This High School Senior Is Taking Teen STEM Recruitment Into Her Own Hands

"I emailed them, and I was like, 'Why isn't there a teen board?'"

Helen Pang

The first thing you notice when you meet Helen Pang is her energy. The Lexington, Kentucky high school senior speaks with enthusiasm, moving through the world with an air of confidence. Her teachers say that she’s “silly,” sometimes even “hysterical,” and always on top of her game.

She carries this energy into her million-and-one academic and extracurricular activities, including state and national science and computer coding competitions, classical music (she’s adept at piano, cello, and guitar, not to mention vocals), and mentoring younger girls through her church.

But even though Pang already has so many things on her plate, she seems to have found the best use of her energy: STEM leadership for other young women. She’s jumped headfirst into leadership positions with national, state, and local groups, catching opportunities everywhere. For instance, when she found out that the Kentucky Girls in STEM Collaborative had an advisory board composed of only adults, she wondered why they didn’t have any teens in leadership roles. So she took the opportunity to jump in and connect with other teens.

“I emailed them, and I was like, ‘Why isn’t there a teen board? I would love to start an initiative to start a teen board to do advising,’” Pang tells Inverse. It turned out members of the group were already thinking about starting a teen board, so, through a combination of initiative and good luck, she jumped right in. Soon after, the National Girls Collaborative Project, a group that promotes STEM education for young women, was looking for teen advisory board members. Pang naturally slid into yet another leadership position, one where she’s making a positive impression already.

“She is one of the most ambitious and passionate board members we have had, incredibly in-tune with the need for more young women to be interested in STEM pathways, and effervescent in her efforts to help make that happen,” Erin Hogeboom, director of strategic partnerships for the NGCP, tells Inverse. Hogeboom is just one of the adults in Pang’s life who’s impressed by her.

Though she’s still a student at Paul Laurence Dunbar High School, Pang already does university-level research in the chemistry lab of John Anthony, Ph.D. at the University of Kentucky. Anthony tells Inverse that she’s “a sharp and enthusiastic student,” but by now that should come as no surprise. What really sets Pang apart is the way she seeks to share her passion with other young women through STEM advocacy and leadership.

Pang’s leadership efforts have taken root closer to home, too. When she wanted to start a club at her school for girls interested in STEM, she approached biology teacher Keia Scott-Newsome, armed with statistics about the gender disparities in STEM career fields.

“I jumped on board immediately. We started Dunbar Girls in STEM, and it’s been a very strong club ever since,” Scott-Newsome tells Inverse. In the time that they’ve worked together, Scott-Newsome has marveled at Pang’s leadership prowess.

“I feel like these girls — Helen — are going to save the world. To be a club sponsor, I usually have to delegate responsibilities,” she says. “But when I come into club meetings, Helen already has the fliers up, she already has her people in place, she already has the schedule. I kind of just monitor and let her wings flap. She’s just so determined to do this, with everything else that’s on her plate.”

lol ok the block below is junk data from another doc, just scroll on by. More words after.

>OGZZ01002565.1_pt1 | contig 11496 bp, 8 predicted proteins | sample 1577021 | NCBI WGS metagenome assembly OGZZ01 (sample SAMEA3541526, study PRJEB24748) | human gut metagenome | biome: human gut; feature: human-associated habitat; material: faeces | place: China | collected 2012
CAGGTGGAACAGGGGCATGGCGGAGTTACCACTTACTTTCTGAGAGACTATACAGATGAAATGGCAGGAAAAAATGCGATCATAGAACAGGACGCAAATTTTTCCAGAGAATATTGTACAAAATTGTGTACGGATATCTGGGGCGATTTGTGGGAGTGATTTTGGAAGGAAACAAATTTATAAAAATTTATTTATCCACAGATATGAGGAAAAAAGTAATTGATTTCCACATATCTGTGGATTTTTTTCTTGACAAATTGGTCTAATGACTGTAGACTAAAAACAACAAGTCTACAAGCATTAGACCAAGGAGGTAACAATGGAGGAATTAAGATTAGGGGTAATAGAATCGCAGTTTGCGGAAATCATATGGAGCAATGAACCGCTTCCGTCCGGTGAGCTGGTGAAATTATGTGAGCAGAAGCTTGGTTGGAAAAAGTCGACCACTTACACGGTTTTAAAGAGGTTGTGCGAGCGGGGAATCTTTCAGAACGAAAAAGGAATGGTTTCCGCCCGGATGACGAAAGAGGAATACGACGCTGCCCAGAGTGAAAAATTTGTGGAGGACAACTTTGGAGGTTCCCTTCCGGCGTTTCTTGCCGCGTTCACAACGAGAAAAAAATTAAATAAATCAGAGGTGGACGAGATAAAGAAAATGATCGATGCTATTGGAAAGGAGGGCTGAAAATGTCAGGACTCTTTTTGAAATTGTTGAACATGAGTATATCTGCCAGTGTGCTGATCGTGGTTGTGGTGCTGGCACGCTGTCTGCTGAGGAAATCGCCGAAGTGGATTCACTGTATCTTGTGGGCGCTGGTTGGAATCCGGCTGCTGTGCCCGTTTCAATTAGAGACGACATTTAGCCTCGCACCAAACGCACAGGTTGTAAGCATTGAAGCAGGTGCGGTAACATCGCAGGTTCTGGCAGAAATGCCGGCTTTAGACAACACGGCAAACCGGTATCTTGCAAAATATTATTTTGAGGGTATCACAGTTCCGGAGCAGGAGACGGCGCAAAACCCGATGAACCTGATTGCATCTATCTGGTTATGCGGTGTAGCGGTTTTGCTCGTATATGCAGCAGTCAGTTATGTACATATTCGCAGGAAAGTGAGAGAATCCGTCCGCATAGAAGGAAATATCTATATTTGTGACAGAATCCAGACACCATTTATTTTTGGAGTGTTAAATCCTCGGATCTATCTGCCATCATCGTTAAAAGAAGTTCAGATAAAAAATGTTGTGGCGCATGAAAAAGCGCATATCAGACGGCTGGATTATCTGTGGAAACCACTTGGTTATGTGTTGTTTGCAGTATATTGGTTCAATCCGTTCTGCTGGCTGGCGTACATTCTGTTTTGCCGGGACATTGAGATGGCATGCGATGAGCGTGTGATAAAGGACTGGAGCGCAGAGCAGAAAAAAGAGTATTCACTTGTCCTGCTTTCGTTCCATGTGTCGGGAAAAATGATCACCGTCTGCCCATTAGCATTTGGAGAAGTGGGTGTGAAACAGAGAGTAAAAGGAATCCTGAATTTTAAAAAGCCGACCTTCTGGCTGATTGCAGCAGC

Despite her go-getter attitude, though, Pang wants people to know that she’s still a teen. After all, she embraces leadership traits that many adults would aspire to.

“I feel like a lot of times, when people talk about excelling high school students, they tend to focus on the accomplishments and the resumé more than the fact that they are high school students,” says Pang. “We are kind of treated as these young professionals, but we are still young kids who like drama and watch TV.”

Scott-Newsome affirms this view, pointing out that Pang is a lot more than just a teenage professional.

“She’s hysterical, she loves to be silly, and she doesn’t just love to do academic things,” she says. “She’s willing to help at the drop of a dime.” Scott-Newsome recalls that, when her son was first diagnosed with autism spectrum disorder, Pang gave her books on autism for Christmas, as well as an Amazon gift card to help buy some of the educational supplies that she needed.

For Pang, helping others one-on-one seems to come just as naturally as leading groups. She’s an active member of the Lexington Chinese Christian Church, where she mentors two younger girls who are 7 and 10 years old, advising them on faith-related matters as well as school, life, and whatever comes up.

“I remember what it was like being that age and being in their mindsets,” Pang says. When she talks wistfully about how she feels being around these younger girls, it becomes apparent that there can be a burden of growing up fast.

“Working with kids really helps me remember how pure they are. It helps me realize that if you have a vision, you really can achieve it. Being around kids reminds me of the importance of keeping that youthful innocence.” Of course, she’s still a kid herself.

Through all her schoolwork and extracurriculars, though, Pang is laser-focused on her future, as well as bringing other girls along with her into that future. For any other young people who are interested in getting involved with higher level research but don’t quite know where to start, her advice is not only simple, it’s totally her: “Go out there and email professors, talk about your passions, look for opportunities.”

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